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If one good turn deserved another, then the 120 was the perfect manoeuvre from which to introduce the new, even smaller and more affordable Six. The Six was offered in eight models on a pert,  2 921-millimetre (115-inch) wheelbase. The least expensive was the two-passenger Business Coupe with its list price of $1,260 while honours for the most expensive automobile in the series was shared by the five-passenger Tour Sedan and the four-passenger Convertible Coupe at $1,430 each.
 At 1 490 kilos (3,285 pounds), the 1937 Packard Six Convertible Coupe was the heaviest in the 120 series and with its $1,430 price tag. It was tied for top honours with the Five –passenger Touring Sedan as the costliest of the small Packards.

Under the hood loafed the two-litre (282-cubic inch), 100-horsepower L-head six fitted with aluminum pistons. The power was fed to a three-speed, silent, synchronized manual transmission.

Cabins were capacious and beautifully appointed as one might expect in such a prestige vehicle. Steel bracing was strategically reinforced with select hardwood.  Narrow A-pillars combined with a 33-centimetre (12-inch) tall safety glass windshield that offered extra vision in all directions, and was convenient for watching the new overhead traffic lights. Front doors were now hinged from the trailing edge of the hood and fenders for safety and convenience. A novel sponge rubber seal completely encircled each door to shut out wind and inclement weather. 
Instrument panel of the 1937 Packard Six was symmetrically balanced. An accurate electric clock was optional equipment that replaced the Packard shield on the right-side circle.

The instrument panel was described as being “attractively useful.” Dials were large, nicely balanced and illuminated with indirect lighting to provide “sure night vision without eyestrain.” The over-wide seats carried a distinctive style of plain pleating to add to their tailored trim look. Advertising noted that orthopedic contouring made them “as comfortable as they look.” Floors were flat and the rear passengers enjoyed a nifty footrest built into the back of the front seat.
Interior of the 1937 Packard Six Five-passenger Touring Sedan was as posh as any other Packard in the lineup.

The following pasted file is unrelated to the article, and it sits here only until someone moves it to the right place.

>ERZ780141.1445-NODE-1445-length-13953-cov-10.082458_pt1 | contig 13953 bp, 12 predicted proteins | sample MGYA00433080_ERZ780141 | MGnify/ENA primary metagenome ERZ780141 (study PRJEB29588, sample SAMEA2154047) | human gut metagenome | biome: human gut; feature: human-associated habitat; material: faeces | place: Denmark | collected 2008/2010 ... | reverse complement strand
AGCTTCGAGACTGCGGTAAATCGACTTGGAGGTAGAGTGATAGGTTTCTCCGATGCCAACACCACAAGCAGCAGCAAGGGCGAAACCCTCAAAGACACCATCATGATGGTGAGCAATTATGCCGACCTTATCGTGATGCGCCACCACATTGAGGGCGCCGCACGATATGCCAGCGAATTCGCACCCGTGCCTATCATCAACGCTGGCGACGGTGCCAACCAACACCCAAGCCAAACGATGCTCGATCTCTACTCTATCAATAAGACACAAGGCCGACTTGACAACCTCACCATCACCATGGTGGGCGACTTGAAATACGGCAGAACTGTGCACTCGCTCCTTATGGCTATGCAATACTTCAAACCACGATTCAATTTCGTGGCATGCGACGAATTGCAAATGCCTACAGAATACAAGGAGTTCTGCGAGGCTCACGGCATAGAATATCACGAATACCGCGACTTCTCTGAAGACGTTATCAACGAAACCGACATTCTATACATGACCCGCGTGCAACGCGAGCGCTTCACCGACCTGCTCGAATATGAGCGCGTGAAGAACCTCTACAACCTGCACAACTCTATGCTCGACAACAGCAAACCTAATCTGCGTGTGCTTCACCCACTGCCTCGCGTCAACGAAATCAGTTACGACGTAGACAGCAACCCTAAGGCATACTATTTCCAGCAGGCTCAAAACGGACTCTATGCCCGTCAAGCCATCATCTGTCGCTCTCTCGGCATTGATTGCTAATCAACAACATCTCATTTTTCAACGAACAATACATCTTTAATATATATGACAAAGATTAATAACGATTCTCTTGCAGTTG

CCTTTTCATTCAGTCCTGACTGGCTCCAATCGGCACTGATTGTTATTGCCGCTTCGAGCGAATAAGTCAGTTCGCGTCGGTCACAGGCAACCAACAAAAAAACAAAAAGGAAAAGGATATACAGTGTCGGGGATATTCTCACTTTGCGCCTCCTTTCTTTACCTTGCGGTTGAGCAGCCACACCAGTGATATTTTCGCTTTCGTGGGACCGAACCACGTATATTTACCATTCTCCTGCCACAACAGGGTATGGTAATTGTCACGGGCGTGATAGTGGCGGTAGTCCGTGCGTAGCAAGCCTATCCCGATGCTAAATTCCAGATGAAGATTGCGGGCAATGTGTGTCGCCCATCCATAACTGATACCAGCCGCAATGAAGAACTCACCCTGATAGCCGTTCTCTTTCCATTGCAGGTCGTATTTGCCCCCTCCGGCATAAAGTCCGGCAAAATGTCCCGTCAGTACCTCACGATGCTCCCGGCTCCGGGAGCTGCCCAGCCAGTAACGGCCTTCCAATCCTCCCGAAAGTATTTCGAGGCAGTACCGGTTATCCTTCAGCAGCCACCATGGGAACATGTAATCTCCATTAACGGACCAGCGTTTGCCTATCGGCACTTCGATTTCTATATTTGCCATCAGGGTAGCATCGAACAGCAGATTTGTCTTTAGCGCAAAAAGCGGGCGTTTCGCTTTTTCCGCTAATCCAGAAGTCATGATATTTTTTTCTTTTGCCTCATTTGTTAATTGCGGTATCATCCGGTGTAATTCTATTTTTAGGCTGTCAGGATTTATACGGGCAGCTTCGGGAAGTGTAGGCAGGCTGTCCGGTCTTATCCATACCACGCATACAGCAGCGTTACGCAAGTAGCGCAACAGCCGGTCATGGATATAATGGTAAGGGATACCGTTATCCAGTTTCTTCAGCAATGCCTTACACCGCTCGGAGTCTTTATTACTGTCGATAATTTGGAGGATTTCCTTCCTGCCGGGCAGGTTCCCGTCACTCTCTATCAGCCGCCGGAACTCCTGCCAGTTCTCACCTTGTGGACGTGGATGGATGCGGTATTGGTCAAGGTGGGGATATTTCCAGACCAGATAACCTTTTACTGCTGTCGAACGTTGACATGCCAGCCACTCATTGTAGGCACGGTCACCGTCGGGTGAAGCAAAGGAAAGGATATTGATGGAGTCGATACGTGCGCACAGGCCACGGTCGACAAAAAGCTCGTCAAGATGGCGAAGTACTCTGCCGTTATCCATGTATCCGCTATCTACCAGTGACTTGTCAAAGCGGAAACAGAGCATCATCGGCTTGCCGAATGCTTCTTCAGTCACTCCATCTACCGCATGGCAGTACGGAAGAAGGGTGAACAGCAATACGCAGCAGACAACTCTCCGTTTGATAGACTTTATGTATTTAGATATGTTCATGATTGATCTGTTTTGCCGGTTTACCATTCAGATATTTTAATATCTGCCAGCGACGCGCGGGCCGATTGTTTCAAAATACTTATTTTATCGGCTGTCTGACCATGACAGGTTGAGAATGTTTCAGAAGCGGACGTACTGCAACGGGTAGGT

The company boasted that the Six carried 46 ball and roller bearings, “whose lavish use helps make the new Packards the most service-free cars to bear the well known Packard name.” Fine touches like those made the car worthy of the Packard name.

The 1937 Packard Touring Coupe carried a price tag of $1,360 and like all other models in the domestically built Six series rode on a 2 921-millimetre (115-inch) wheelbase.
All Packards came with an oil bath cleaner, a roll control bar, jack pads, a spare wheel, a jack and tool equipment, body ventilation, an interior sun visor, two windshield cleaners, a rear view mirror, front and rear ash trays, a spring-loaded robe rail, a rear foot rest, a generator voltage regulator,  344-lux (32-candlepower) headlights with four lighting positions. A combination tail and stop light, a horn, speedometer, a gasoline gauge, an oil pressure gauge, a motor thermometer, an ammeter, a locking package compartment in the instrument panel, a wheel compartment lock, a cowl ventilator with screen, an adjustable front seat, toggle grips and a radio aerial in all cars with enclosed bodies.

Accessories included an accurate electric clock; a radiator emblem “sculptured in modern style as a streamlined symbol of grace, speed and beauty;” chrome trim rings; a flexible steering wheel; a hot water heater with or without defroster and a radio.

It would turn out to be a good year for the folks at Packard. The sales tally for 1937 would be a notch up from the year before as 1,168 Packards of all stripes were recorded for the 1937 calendar year.
1937 Packard Twelve.

Visit my old car website at: The Oilspot Eh!

Copyright James C. Mays 2006
All rights reserved.